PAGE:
Ant-inspired transport, medicine and robotics

Swarms of animals can appear to display intelligence beyond the individual. Scientists are now borrowing their tricks to optimise complex systems and create cooperating, self-healing robots.

In 10 seconds? Ants work together to achieve seemingly impossible tasks, whilst birds and insects fly together without colliding — researchers are applying this “swarm intelligence” to improve traffic flows, finance and even wound healing. (Read the science here)

Ants form bridges from their bodies to help the colony access food

Wait, you mentioned medicine? Ants’ behavioural rules open up new ways to understand how cells act in the body to heal wounds. Computer scientists have started to develop algorithms to programme cells to mimic the animals’ self-assembling principles, but it’s not been tested in the biology lab yet! (Read a recent review of the theories)

What are these ant rules? Well, although they don’t understand the group’s goals, collaboration is the key. Here’s an example: last summer Hurricane Harvey devastated Texas, but fire ants survived the floods by forming dense, waterproof rafts. Ants can build bridges with their bodies that act as highways to food. (Find out how ant bridges can dynamically relocate)

How can we crack this ant code? Researchers discovered that ants leave pheromone trails when searching for food. They drop a different scent on their way back if they’ve found food. This helps other ants follow the most fruitful trail, providing a ‘cost-effective’ solution to the colony by finding the optimal route. (Read more)
What are the practical applications for us? These ant-inspired methods are already used in sending data packets through less congested network routes and assigning gates for airplanes. This type of ‘algorithm’ can also help autonomous vehicles find the shortest routes. (Learn more about ant colony optimisation algorithms)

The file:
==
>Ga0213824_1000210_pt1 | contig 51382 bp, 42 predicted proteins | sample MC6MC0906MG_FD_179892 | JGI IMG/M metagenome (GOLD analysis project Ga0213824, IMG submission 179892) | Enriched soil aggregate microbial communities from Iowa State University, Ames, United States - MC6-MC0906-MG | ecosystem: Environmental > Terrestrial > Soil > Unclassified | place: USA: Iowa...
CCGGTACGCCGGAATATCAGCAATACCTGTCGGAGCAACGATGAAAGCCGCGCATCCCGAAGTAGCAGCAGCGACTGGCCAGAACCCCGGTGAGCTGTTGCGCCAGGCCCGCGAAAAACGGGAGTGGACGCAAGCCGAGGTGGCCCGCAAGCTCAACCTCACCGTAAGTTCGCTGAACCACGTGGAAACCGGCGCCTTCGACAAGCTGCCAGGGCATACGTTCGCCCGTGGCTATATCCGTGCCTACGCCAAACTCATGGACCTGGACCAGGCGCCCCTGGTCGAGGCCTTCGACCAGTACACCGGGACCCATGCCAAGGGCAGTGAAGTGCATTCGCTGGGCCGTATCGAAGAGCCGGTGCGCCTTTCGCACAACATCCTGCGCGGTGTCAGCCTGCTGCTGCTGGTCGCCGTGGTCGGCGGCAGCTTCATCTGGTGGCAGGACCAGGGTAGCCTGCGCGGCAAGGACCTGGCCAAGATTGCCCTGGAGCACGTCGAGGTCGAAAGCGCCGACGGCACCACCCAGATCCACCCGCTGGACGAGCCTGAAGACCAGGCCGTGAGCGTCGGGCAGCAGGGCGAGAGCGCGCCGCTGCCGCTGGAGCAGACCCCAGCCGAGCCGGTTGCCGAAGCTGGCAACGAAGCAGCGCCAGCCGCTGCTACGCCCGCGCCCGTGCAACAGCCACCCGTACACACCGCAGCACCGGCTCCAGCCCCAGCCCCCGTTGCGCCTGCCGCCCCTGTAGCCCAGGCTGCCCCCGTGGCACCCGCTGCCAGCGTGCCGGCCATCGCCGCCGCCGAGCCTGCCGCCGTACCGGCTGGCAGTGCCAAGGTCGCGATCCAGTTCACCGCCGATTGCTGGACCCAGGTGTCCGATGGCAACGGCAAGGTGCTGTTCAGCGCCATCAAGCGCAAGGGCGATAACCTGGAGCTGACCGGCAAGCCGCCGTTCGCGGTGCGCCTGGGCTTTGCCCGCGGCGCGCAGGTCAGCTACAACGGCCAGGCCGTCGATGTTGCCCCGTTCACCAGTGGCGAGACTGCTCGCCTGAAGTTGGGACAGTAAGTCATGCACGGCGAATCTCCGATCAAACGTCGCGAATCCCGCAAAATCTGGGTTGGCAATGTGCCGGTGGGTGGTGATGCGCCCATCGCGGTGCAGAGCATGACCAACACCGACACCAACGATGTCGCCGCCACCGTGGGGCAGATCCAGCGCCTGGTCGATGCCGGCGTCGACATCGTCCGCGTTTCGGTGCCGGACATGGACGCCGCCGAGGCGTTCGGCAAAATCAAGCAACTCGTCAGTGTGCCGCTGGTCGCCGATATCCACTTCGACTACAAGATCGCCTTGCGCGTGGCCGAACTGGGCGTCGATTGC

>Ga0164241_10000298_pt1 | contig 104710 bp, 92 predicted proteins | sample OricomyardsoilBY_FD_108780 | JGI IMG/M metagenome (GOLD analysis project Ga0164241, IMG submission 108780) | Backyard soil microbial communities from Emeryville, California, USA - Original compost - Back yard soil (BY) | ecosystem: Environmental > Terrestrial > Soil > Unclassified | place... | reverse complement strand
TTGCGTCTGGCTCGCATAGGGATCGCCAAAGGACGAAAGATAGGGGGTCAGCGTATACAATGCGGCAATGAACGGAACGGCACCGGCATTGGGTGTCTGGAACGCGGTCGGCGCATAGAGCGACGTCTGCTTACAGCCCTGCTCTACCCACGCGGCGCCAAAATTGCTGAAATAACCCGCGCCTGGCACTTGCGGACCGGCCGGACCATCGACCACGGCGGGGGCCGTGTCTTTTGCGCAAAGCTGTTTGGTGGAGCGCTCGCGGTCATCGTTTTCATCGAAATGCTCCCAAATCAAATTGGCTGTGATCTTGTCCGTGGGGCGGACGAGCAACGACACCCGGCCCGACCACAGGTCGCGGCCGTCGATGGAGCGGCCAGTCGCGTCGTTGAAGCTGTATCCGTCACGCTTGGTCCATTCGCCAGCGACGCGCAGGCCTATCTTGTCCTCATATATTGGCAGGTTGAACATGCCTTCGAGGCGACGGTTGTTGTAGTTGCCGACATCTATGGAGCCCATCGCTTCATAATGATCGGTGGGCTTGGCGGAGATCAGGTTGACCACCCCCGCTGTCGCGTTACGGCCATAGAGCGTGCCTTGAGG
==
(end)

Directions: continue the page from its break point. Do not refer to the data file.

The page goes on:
So will driverless cars climb over each other in a jam? Of course not! They will find the best route based on the ant model, but will copy the way birds or bees fly to avoid collisions. The trick here is what individuals do in a flock: they move as one by maintaining set distances between each other. No one individual has to be aware of what the whole group is doing. (Read more)
OK, I can’t hold back, how will this lead to swarms of robots? This is the coolest part! By using the principles mentioned here, we can improve the abilities of ‘multi-agent robot systems’, or in other words, swarms of simple, cooperative robots. Like ants, they’ll self-assemble to form functional structures and perform group exploration, allowing them to operate in dangerous places such as in search and rescue missions. If some of them become damaged or destroyed, the swarm would still be able to re-organise like those collaborative ants. (Read more about robotic self-assembly here)

How swarm intelligence helps airplanes quickly find a gate

The ant model was tested and used by US-based Southwest Airlines to improve traffic at Phoenix International Airport, to ensure quick flow-through of planes.

To achieve this, a computer model was created, making each plane ‘remember’ how long it took to approach or leave gates. The coders likened the aircraft to foraging ants leaving ‘virtual pheromones’ on the way.

Planes learned to forget ‘slow’ gates and remember ‘fast’ ones minimising waiting times on the tarmac.

Chris Reid

This research was curated by Chris Reid, PhD,

Research Fellow at Macquarie University specialising in collective behaviour for problem-solving, ant colonies and swarm robotics

(Psst, Chris distilled 20 research papers to save you 668.5 min)

One clap, two clap, three clap, forty?

By clapping more or less, you can signal to us which stories really stand out.